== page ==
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Habitat and/or Hydrologic Modification

The Problem...

Habitat and hydrologic modifications include physical alterations to a stream channel and its associated corridor. Increased impervious surfaces in the stream watershed can also contribute to modification. Such modifications can interfere with the water cycle, disrupt the natural flow of water, cause increased erosion and sediment loadings, and result in a loss of suitable habitat for fish and wildlife. Common examples of such modifications to habitat or hydrology include the widening, deepening and channelization of streams, hardening of streambanks, dam and reservoir operations, poorly designed stream barriers (e.g., bridges, dams, culverts) and construction in and along stream riparian buffers and wetlands.

Despite ongoing programs aimed at restoring rivers and streams that have suffered impacts, recognition of thoughtful land use practices is only just beginning. Typically, habitat and hydrologic modification impacts-including increased erosion, higher temperatures, lower dissolved oxygen, excessive nutrient and sediment loads, degraded habitats, and the loss of property due to flooding and erosion-are are the result of poor design and/or channel maintenance. However more recent emphasis on low-impact development and green infrastructure represents significant progress toward land use and development policies that may mitigate impacts of habitat and hydrologic modification on the waters of the state.

The Significance...

Habitat and hydrologic modification, including streambank erosion, is identified as a major source in 12% of all waterbodies assessed as impaired in New York State. In addition, for 29% of the waters with less severe minor impacts or threats, habitat/hydrologic modification is noted as a major contributing source.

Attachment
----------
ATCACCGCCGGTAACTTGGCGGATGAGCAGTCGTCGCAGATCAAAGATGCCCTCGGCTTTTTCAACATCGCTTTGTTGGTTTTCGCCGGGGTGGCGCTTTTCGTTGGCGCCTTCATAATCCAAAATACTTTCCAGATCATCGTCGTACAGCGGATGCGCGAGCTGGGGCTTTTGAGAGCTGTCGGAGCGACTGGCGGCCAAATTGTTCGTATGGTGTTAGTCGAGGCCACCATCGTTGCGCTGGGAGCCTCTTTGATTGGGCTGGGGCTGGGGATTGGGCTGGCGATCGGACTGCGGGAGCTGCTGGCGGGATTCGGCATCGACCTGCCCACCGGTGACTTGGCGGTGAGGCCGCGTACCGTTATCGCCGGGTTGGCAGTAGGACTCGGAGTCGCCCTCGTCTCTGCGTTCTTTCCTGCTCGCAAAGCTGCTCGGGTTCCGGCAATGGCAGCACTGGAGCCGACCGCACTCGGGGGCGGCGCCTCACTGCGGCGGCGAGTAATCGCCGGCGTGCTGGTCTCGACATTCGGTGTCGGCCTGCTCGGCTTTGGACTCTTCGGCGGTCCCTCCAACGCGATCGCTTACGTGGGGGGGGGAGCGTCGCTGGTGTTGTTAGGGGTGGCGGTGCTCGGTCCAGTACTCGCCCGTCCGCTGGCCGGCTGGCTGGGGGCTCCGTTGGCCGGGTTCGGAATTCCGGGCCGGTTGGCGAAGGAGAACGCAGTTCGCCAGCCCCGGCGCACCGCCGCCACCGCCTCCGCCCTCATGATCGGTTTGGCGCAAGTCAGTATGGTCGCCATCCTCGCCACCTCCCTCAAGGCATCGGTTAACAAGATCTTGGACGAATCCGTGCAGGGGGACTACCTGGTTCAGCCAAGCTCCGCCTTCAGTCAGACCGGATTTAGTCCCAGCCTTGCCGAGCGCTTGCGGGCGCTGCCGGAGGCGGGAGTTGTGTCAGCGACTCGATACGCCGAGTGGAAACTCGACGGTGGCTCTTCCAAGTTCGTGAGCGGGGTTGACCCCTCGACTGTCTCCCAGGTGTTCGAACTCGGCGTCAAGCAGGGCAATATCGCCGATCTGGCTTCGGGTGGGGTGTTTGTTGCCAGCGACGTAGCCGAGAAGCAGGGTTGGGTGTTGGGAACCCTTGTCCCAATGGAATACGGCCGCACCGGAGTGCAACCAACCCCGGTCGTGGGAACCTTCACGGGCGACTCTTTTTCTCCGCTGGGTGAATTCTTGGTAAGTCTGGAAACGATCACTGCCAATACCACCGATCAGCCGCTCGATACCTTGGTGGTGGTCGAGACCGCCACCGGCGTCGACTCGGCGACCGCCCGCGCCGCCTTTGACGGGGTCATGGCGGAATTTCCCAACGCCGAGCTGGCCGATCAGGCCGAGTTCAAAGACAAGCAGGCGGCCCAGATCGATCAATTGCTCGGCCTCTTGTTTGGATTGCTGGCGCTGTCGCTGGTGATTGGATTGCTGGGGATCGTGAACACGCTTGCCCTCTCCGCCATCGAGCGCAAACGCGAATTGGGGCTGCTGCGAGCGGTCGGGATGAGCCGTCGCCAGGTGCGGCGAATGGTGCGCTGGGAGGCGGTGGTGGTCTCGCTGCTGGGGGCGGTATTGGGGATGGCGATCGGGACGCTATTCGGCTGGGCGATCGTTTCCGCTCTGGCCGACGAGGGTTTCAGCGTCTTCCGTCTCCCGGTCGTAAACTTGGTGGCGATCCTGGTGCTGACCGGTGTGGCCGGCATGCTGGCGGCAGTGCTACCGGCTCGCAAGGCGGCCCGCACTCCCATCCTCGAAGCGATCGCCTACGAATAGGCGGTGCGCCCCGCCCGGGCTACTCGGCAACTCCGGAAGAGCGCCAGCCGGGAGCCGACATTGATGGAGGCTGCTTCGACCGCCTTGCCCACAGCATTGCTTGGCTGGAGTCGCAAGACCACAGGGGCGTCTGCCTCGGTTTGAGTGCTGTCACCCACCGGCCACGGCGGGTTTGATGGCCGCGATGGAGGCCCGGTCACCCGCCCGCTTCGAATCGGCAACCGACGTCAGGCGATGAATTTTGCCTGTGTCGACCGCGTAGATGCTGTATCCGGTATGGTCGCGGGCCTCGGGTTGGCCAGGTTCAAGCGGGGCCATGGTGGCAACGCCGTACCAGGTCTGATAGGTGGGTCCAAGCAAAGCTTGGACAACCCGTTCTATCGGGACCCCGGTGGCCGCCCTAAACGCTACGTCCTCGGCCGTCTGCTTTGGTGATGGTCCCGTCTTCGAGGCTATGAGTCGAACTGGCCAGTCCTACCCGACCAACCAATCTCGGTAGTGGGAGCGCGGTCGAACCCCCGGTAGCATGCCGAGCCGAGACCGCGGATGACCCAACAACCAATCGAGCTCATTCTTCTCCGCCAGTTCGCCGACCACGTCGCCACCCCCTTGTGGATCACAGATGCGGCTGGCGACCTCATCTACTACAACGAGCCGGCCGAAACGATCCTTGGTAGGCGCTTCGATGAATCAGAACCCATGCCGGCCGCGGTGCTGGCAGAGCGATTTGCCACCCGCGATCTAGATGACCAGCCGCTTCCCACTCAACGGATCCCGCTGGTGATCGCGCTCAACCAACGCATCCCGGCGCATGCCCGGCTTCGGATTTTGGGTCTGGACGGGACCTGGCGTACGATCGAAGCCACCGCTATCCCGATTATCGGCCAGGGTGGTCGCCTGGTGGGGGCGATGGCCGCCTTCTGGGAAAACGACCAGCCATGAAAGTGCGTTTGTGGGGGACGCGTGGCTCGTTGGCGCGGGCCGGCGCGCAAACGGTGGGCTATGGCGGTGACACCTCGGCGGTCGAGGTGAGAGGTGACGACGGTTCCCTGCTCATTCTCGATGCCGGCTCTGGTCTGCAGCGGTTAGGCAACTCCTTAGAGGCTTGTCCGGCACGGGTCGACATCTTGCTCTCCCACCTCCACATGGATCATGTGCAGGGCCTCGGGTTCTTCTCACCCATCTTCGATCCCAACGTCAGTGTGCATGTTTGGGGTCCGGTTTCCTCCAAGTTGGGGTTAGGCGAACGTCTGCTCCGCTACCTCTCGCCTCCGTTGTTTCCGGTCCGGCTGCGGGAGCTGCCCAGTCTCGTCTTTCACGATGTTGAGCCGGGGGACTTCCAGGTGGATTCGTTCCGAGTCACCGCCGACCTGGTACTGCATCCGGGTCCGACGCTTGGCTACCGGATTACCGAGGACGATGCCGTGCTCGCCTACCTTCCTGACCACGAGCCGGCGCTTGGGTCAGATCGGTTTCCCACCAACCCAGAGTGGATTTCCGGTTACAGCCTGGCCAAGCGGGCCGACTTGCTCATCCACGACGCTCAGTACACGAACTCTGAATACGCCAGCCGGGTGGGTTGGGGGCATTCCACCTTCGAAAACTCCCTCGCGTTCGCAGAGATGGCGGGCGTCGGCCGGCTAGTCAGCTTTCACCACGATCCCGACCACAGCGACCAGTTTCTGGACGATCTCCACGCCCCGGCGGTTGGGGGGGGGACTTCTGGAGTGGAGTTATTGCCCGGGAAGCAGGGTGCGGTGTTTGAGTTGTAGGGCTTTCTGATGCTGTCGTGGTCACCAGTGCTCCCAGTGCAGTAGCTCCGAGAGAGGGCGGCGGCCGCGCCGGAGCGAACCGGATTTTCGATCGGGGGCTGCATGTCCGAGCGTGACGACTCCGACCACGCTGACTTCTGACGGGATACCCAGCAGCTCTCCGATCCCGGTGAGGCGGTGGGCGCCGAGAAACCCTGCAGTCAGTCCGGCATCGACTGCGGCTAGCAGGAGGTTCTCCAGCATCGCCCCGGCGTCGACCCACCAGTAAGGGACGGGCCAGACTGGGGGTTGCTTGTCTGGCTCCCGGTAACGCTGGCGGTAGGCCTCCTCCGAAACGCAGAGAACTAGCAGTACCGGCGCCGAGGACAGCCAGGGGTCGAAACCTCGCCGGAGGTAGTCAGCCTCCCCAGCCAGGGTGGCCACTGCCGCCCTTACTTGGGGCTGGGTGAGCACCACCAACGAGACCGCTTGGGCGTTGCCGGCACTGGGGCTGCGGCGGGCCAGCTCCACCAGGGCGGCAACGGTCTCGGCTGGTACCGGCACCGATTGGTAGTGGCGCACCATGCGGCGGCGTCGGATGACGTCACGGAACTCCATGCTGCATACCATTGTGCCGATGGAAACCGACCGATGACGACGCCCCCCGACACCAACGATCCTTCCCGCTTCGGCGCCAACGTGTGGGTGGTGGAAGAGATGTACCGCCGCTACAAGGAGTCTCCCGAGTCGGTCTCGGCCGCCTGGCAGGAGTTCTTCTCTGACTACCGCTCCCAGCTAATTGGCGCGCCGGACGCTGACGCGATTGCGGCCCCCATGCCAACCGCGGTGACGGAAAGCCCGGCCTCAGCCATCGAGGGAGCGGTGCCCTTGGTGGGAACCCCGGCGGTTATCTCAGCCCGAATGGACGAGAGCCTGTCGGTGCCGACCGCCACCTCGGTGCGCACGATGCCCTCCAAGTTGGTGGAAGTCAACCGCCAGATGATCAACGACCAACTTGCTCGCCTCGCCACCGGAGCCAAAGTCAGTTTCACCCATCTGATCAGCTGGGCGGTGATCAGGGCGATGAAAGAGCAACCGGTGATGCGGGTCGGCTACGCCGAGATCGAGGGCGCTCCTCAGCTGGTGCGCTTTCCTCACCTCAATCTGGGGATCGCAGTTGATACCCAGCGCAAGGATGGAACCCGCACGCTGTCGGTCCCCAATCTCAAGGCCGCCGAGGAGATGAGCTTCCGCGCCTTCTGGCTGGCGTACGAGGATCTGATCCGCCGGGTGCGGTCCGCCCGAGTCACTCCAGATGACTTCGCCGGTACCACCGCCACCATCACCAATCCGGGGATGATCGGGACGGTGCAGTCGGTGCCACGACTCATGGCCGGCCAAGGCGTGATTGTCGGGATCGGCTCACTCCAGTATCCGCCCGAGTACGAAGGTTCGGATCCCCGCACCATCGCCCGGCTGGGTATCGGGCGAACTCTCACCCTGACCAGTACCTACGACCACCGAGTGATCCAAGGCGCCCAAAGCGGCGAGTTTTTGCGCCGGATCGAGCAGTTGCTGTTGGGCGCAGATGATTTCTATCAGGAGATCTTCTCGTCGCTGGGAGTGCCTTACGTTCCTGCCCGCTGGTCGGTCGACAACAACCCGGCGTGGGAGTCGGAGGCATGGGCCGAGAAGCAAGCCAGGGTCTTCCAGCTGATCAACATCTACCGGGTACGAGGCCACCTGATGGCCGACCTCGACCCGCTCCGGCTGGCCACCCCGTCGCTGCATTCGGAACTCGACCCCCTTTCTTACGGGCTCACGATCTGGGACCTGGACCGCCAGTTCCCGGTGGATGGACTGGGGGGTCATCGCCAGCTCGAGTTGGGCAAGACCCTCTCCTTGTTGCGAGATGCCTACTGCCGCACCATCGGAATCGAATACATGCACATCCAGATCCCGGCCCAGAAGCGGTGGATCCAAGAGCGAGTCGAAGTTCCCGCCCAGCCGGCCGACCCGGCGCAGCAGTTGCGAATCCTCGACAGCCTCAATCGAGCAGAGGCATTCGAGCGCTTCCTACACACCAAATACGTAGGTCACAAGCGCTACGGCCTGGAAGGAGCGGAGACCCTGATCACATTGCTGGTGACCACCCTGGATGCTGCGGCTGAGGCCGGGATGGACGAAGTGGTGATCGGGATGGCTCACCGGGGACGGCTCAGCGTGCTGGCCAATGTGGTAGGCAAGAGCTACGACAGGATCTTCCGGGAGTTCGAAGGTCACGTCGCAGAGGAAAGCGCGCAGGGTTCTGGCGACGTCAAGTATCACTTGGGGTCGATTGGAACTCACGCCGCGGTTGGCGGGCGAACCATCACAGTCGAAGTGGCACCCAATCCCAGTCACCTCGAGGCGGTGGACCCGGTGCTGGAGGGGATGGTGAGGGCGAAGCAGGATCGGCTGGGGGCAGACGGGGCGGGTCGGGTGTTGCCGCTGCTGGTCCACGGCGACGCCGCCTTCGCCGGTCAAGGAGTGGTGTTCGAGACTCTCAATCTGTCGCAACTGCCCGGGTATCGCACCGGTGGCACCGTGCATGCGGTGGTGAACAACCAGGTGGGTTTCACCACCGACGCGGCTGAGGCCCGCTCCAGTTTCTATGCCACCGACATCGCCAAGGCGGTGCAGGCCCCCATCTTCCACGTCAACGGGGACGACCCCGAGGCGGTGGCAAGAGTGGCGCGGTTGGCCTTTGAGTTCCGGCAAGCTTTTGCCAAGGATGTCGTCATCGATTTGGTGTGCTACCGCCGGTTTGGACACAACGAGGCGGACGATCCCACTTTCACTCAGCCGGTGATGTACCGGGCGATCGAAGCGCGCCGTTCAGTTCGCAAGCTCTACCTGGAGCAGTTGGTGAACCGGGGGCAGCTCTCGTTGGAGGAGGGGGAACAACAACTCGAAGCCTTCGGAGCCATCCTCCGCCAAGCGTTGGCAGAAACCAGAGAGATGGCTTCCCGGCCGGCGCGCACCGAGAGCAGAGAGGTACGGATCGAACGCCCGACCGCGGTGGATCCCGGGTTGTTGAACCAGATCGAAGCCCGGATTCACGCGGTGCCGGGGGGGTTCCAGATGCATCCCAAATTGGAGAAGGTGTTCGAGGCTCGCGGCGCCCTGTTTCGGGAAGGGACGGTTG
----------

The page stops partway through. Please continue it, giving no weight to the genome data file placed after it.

Specific Waters...

Impaired waters (shown in red) or impacted/threatened waters (shown in orange) due to habitat and hydrologic modifications are scattered across different regions of New York State. Not surprisingly, such impacts are more likely to occur in developed or developing areas where human influences cause increased runoff and result in alterations to habitat and hydrology. In less populated areas nonpoint sources of silt and sediment from agricultural activity, road sanding during the winter or other practices can contribute to increased sediment loadings in streams and lakes, altering the water flow and aquatic habitat.

What is Being Done...

During the past decade, NYSDEC worked with a number of other state and local agencies and organizations to promote low-impact design, smart growth development and green infrastructure concepts for urban planning projects. These efforts are largely driven through implementation of the NYSDEC Phase II Stormwater Program, which requires urban municipalities to develop Stormwater Management Plans (SWMPs), implement best management practices and promote public education (see also Urban Stormwater Runoff). Similar programs are also in place to address runoff and sediment from construction and agricultural activity.

Efforts to coordinate other inter-agency and local activities to protect streams and habitat are led by the Hydrologic and Habitat Modifications Workgroup of the New York State Nonpoint Source Coordinating Committee. This workgroup continues to develop and promote strategies to protect the functions and natural resources of rivers and streams, minimize flooding and erosion, reduce stream barriers and advocate for the Aday-lighting@ of urban streams to enhance economic, recreational, and ecological benefits.

More Information

Additional information is available from the Important Links and Links Leaving DEC's Website in the righthand column near the top of this page.